Mozilla partners with Samsung on new web browser as Google and Opera dump WebKit
In a big week in the browser market, Mozilla has announced that it is joining Samsung in developing a new web browser and systems language, as Google and Opera announced they are forking the WebKit rendering engine.
Changes in web browser rendering engines have a potential impact on SMEs as changes to web browser rendering engines will mean websites might begin behaving differently in different web browsers.
In a statement, Firefox developer Mozilla announced that it is working with Samsung on developing both a next generation browser engine, called Servo, which will be built in an experimental programming language called Rust.
“Servo is an attempt to rebuild the Web browser from the ground up on modern hardware, rethinking old assumptions along the way. This means addressing the causes of security vulnerabilities while designing a platform that can fully utilize the performance of tomorrow’s massively parallel hardware to enable new and richer experiences on the Web,” Mozilla states.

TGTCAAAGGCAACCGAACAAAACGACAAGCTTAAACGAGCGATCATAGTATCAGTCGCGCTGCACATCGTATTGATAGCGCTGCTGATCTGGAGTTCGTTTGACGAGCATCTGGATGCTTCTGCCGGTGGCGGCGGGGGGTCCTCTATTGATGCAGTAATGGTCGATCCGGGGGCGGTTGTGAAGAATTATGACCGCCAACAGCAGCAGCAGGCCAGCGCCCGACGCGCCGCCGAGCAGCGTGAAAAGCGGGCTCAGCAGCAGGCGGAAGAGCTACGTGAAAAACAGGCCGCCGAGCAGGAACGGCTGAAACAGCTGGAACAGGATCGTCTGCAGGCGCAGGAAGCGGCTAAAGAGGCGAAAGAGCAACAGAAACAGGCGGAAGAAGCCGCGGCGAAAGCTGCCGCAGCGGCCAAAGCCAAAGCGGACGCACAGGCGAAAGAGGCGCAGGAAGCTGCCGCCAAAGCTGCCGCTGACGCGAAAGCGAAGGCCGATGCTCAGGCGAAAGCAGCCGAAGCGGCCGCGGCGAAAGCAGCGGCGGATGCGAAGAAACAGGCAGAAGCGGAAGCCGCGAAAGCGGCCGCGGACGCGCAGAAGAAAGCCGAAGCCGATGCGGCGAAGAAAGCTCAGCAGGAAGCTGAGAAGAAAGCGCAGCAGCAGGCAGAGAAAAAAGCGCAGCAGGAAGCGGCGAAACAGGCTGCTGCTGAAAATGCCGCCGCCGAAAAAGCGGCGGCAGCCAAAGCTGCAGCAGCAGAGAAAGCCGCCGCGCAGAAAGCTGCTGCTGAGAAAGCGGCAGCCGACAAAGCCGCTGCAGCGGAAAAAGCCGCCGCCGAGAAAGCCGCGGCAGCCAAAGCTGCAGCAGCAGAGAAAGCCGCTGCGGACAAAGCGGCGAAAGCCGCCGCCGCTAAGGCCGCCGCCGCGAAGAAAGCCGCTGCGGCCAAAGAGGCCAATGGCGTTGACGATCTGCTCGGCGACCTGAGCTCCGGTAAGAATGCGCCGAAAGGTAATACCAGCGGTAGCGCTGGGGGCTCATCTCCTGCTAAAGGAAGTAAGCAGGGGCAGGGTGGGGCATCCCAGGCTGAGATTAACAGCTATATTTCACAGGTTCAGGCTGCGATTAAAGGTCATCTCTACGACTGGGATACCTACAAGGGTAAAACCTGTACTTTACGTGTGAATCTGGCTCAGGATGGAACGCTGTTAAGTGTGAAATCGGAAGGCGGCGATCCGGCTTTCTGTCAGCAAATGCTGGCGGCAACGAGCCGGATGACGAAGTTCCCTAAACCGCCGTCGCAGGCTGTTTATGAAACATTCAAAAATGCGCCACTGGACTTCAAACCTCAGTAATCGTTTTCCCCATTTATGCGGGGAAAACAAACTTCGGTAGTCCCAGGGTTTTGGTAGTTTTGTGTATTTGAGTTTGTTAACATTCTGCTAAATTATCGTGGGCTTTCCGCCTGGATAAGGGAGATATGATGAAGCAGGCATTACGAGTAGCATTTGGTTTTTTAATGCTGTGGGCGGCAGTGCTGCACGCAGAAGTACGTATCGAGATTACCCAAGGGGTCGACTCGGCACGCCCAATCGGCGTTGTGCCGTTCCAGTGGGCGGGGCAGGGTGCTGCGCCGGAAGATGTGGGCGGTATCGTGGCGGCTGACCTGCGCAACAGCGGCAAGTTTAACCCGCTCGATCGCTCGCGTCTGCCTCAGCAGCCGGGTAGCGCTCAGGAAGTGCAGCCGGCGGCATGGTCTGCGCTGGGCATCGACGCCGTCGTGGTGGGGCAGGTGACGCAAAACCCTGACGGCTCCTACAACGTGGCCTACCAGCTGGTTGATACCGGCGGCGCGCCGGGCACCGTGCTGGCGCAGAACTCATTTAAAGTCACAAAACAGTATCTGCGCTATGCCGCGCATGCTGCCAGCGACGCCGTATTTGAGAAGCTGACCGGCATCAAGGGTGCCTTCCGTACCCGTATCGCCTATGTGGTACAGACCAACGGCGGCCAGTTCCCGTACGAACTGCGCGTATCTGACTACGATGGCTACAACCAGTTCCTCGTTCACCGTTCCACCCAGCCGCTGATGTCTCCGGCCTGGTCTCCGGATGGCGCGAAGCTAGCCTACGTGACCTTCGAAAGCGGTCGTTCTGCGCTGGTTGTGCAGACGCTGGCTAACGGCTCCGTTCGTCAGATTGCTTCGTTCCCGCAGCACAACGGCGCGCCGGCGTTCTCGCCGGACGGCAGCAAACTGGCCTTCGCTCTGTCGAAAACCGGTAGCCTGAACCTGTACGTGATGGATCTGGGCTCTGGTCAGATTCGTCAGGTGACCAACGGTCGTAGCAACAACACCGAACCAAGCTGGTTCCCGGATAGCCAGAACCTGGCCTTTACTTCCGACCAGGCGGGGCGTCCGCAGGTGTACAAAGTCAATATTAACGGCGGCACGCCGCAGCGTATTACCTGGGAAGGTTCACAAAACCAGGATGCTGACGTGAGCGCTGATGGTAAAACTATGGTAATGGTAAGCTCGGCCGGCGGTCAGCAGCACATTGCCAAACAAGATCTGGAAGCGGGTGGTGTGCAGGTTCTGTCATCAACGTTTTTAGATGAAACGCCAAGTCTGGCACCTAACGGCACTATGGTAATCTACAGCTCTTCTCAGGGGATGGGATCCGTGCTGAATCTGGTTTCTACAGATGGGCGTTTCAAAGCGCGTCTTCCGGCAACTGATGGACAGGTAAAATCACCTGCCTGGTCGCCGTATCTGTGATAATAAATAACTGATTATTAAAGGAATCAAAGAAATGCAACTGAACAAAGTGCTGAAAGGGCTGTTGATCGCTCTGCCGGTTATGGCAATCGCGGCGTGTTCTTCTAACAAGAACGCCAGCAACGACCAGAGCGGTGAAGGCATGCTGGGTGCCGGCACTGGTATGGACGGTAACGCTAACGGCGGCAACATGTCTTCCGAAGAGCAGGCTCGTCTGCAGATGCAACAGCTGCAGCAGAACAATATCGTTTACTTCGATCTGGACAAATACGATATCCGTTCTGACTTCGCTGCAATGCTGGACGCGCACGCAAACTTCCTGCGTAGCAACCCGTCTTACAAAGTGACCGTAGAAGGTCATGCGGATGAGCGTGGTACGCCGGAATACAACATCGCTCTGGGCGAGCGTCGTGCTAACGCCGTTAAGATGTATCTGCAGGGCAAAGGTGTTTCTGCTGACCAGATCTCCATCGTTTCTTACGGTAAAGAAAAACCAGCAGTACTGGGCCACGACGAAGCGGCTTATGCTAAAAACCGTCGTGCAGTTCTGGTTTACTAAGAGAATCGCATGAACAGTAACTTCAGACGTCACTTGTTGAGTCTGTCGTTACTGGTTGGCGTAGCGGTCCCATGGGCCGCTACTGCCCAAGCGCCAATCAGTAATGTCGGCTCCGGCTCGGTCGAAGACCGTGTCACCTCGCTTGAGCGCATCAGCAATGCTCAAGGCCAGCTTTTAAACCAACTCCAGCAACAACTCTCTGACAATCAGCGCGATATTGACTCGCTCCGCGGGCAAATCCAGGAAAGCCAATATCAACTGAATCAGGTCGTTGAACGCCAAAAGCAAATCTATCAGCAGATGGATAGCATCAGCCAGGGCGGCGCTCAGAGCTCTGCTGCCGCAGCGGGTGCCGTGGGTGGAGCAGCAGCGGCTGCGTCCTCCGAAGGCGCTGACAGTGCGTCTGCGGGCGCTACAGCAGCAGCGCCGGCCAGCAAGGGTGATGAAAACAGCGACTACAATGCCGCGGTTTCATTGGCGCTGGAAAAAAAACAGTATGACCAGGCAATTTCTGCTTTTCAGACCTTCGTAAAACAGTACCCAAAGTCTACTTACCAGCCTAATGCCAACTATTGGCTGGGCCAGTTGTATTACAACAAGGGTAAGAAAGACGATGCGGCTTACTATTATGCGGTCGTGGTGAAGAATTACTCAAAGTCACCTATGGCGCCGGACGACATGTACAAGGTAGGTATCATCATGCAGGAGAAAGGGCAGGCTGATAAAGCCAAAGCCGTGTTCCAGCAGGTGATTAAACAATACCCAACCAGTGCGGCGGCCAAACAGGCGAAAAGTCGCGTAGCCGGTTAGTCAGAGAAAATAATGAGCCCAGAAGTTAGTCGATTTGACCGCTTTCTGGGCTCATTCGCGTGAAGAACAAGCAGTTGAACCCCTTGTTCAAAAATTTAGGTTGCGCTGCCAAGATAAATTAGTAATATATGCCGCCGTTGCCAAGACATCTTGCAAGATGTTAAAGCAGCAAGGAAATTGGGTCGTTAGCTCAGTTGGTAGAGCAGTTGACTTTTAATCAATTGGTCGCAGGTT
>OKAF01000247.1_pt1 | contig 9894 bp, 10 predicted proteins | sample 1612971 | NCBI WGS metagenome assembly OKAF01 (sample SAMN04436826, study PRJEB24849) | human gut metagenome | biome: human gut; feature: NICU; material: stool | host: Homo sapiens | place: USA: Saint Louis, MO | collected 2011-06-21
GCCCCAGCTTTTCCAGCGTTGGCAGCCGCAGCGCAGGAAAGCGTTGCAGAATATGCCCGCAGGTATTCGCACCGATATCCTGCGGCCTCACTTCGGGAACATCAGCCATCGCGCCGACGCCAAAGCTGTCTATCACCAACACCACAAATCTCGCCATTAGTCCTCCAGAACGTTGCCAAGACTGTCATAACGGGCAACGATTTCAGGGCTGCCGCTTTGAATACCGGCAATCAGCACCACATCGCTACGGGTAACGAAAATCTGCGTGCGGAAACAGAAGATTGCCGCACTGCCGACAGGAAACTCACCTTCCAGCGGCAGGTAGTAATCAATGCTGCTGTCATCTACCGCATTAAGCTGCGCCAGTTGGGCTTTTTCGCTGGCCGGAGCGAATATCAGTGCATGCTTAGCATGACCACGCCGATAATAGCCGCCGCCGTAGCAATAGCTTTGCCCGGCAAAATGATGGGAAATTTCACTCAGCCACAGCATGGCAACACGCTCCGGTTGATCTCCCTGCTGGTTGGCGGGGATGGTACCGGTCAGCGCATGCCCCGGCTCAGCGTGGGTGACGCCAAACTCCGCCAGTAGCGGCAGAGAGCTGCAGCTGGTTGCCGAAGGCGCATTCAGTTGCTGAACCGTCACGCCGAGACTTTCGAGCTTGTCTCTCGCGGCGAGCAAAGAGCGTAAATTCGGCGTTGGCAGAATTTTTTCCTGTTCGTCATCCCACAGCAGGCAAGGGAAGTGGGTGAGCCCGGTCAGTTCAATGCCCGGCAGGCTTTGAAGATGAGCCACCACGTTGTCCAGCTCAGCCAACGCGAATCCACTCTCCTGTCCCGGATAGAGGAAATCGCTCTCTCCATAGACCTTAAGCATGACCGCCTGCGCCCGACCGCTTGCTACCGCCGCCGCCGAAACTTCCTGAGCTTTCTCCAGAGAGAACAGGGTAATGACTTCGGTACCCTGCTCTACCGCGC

“We are now pleased to announce with Samsung that together we are bringing both the Rust programming language and Servo, the experimental web browser engine, to Android and ARM.”
Samsung’s apparent abandonment of Google’s Chrome web browser could see further tensions emerge between the Android partners, following Samsung’s recent announcement that it is planning on releasing smartphones running its own Tizen smartphone platform later this year.
For its part, Google has announced that it is forking the source code for the WebKit web browser rendering engine, creating its own version called Blink.
Currently, WebKit is the underlying code that powers Google Chrome, Apple Safari and some versions of the Opera web browser.
“Chromium uses a different multi-process architecture than other WebKit-based browsers, and supporting multiple architectures over the years has led to increasing complexity for both the WebKit and Chromium projects,” Google states.
“This has slowed down the collective pace of innovation – so today, we are introducing Blink, a new open source rendering engine based on WebKit.”
Following Google’s announcement, Opera also announced that it is also switching its web browsers from WebKit to Blink.